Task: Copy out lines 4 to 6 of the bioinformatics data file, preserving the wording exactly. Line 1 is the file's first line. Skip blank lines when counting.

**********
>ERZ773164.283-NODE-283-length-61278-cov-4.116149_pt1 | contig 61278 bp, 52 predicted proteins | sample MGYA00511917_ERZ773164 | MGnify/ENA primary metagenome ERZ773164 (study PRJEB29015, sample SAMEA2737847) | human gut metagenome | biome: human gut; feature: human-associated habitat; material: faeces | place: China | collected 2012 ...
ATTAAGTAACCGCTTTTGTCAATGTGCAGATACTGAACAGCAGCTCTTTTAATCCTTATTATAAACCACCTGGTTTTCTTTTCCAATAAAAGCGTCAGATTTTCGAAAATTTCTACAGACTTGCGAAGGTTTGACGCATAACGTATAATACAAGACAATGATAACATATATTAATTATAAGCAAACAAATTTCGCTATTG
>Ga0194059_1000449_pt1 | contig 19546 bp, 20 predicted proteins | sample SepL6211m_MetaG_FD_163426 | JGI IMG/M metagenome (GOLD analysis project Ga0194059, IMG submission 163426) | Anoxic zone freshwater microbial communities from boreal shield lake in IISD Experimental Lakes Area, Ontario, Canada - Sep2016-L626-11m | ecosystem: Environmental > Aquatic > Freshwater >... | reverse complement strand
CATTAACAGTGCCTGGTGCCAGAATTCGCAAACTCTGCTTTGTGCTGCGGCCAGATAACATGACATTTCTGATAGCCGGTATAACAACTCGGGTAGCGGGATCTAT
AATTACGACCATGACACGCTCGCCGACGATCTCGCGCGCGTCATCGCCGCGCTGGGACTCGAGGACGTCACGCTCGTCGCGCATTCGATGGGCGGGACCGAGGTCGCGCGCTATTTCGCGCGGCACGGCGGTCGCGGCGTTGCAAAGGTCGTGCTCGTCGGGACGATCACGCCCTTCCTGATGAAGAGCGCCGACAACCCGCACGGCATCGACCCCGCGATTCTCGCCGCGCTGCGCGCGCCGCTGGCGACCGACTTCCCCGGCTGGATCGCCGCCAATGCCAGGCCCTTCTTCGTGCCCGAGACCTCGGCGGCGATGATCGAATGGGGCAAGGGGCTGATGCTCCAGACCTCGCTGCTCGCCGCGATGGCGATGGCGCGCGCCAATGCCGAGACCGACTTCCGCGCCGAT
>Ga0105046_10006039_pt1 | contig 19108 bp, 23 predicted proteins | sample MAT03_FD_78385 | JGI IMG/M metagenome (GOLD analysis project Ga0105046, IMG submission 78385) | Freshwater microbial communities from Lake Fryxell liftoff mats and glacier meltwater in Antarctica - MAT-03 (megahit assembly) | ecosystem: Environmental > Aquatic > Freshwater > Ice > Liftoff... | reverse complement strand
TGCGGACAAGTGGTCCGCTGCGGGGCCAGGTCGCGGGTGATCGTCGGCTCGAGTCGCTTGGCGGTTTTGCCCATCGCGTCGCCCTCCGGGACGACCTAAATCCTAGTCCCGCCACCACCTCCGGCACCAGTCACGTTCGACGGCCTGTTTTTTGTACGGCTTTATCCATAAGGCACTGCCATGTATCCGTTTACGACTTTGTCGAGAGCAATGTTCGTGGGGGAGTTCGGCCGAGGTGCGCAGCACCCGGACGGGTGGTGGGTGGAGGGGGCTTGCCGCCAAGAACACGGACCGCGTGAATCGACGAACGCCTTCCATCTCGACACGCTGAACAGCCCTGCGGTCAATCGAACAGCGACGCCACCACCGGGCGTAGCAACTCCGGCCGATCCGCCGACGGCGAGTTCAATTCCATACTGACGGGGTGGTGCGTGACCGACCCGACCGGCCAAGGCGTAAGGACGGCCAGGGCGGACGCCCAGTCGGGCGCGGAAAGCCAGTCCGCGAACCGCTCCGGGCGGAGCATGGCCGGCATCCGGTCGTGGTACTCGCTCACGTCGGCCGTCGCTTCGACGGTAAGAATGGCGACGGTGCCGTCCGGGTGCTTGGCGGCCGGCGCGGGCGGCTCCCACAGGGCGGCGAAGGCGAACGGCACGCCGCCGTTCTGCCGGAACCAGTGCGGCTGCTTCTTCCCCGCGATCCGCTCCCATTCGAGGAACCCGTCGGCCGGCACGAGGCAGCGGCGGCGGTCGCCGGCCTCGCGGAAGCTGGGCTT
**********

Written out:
CATTAACAGTGCCTGGTGCCAGAATTCGCAAACTCTGCTTTGTGCTGCGGCCAGATAACATGACATTTCTGATAGCCGGTATAACAACTCGGGTAGCGGGATCTAT
AATTACGACCATGACACGCTCGCCGACGATCTCGCGCGCGTCATCGCCGCGCTGGGACTCGAGGACGTCACGCTCGTCGCGCATTCGATGGGCGGGACCGAGGTCGCGCGCTATTTCGCGCGGCACGGCGGTCGCGGCGTTGCAAAGGTCGTGCTCGTCGGGACGATCACGCCCTTCCTGATGAAGAGCGCCGACAACCCGCACGGCATCGACCCCGCGATTCTCGCCGCGCTGCGCGCGCCGCTGGCGACCGACTTCCCCGGCTGGATCGCCGCCAATGCCAGGCCCTTCTTCGTGCCCGAGACCTCGGCGGCGATGATCGAATGGGGCAAGGGGCTGATGCTCCAGACCTCGCTGCTCGCCGCGATGGCGATGGCGCGCGCCAATGCCGAGACCGACTTCCGCGCCGAT
>Ga0105046_10006039_pt1 | contig 19108 bp, 23 predicted proteins | sample MAT03_FD_78385 | JGI IMG/M metagenome (GOLD analysis project Ga0105046, IMG submission 78385) | Freshwater microbial communities from Lake Fryxell liftoff mats and glacier meltwater in Antarctica - MAT-03 (megahit assembly) | ecosystem: Environmental > Aquatic > Freshwater > Ice > Liftoff... | reverse complement strand